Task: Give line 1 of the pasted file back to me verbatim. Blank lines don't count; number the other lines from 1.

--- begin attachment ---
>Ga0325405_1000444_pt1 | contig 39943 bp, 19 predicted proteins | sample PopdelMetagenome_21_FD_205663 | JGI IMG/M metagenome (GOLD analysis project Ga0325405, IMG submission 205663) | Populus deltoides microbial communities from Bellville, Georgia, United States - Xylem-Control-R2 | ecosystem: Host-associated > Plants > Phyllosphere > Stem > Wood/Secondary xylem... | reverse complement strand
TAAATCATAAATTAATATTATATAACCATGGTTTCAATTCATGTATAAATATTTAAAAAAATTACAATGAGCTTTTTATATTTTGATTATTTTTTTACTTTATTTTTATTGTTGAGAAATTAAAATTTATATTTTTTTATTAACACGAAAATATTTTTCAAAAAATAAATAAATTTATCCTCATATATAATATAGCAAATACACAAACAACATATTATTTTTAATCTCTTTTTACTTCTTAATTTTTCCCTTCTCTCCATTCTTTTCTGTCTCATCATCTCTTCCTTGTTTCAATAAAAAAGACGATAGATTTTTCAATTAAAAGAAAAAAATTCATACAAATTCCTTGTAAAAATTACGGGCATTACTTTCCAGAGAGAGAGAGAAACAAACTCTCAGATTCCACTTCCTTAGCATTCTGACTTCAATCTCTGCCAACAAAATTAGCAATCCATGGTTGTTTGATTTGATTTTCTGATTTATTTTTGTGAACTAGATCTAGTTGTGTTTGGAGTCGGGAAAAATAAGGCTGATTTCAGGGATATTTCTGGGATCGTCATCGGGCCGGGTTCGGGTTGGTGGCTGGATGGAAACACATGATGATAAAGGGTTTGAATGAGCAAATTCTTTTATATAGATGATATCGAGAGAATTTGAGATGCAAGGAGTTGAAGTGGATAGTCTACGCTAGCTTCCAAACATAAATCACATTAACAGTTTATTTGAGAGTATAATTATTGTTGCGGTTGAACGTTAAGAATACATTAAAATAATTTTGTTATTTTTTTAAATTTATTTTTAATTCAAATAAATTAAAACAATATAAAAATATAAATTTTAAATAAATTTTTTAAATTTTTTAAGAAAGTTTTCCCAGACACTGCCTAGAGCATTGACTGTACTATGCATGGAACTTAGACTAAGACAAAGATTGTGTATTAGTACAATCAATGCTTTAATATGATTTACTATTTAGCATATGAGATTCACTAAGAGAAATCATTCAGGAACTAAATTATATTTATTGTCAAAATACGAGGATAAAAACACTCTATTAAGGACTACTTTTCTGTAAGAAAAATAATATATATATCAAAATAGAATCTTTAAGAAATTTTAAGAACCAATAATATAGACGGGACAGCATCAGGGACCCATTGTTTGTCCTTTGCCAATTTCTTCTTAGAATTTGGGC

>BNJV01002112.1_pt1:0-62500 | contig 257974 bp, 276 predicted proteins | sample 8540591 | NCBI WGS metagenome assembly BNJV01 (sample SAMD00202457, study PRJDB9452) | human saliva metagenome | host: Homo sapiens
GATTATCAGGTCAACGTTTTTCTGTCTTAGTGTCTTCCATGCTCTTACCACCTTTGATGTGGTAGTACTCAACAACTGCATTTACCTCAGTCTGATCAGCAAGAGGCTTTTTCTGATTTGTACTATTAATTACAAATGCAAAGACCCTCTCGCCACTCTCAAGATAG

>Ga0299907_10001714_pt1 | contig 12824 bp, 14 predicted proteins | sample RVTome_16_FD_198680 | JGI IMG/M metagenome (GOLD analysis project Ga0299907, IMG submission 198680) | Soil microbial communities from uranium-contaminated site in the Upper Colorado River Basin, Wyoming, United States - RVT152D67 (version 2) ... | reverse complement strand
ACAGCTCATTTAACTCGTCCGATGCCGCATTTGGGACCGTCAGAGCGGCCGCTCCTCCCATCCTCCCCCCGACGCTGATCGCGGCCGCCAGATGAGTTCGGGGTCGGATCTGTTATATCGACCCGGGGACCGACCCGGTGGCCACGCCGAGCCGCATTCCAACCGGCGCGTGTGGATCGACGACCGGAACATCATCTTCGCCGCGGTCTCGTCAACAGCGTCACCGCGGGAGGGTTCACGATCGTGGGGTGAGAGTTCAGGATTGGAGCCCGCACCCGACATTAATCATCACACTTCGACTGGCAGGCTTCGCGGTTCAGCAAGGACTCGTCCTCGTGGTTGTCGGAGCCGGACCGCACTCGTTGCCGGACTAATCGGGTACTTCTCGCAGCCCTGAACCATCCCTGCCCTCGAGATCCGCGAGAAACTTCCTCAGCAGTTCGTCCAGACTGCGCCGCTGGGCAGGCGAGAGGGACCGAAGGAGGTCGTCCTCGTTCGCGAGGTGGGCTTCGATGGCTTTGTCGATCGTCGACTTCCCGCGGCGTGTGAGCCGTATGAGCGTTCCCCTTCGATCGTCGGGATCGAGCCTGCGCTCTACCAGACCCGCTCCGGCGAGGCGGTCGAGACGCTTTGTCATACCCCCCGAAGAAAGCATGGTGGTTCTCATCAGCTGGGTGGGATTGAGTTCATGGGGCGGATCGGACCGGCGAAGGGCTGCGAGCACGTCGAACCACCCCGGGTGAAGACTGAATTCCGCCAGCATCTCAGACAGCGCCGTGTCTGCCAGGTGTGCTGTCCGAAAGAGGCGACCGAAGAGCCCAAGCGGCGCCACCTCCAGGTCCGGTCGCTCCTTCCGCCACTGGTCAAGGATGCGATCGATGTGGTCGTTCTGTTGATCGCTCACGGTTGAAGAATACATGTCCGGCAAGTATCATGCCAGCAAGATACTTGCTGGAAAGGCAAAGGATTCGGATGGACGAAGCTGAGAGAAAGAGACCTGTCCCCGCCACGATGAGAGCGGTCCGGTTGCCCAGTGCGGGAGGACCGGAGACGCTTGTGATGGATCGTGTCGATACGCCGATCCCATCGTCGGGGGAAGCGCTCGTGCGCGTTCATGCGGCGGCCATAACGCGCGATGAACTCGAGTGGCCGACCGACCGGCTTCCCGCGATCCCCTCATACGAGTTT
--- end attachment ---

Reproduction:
>Ga0325405_1000444_pt1 | contig 39943 bp, 19 predicted proteins | sample PopdelMetagenome_21_FD_205663 | JGI IMG/M metagenome (GOLD analysis project Ga0325405, IMG submission 205663) | Populus deltoides microbial communities from Bellville, Georgia, United States - Xylem-Control-R2 | ecosystem: Host-associated > Plants > Phyllosphere > Stem > Wood/Secondary xylem... | reverse complement strand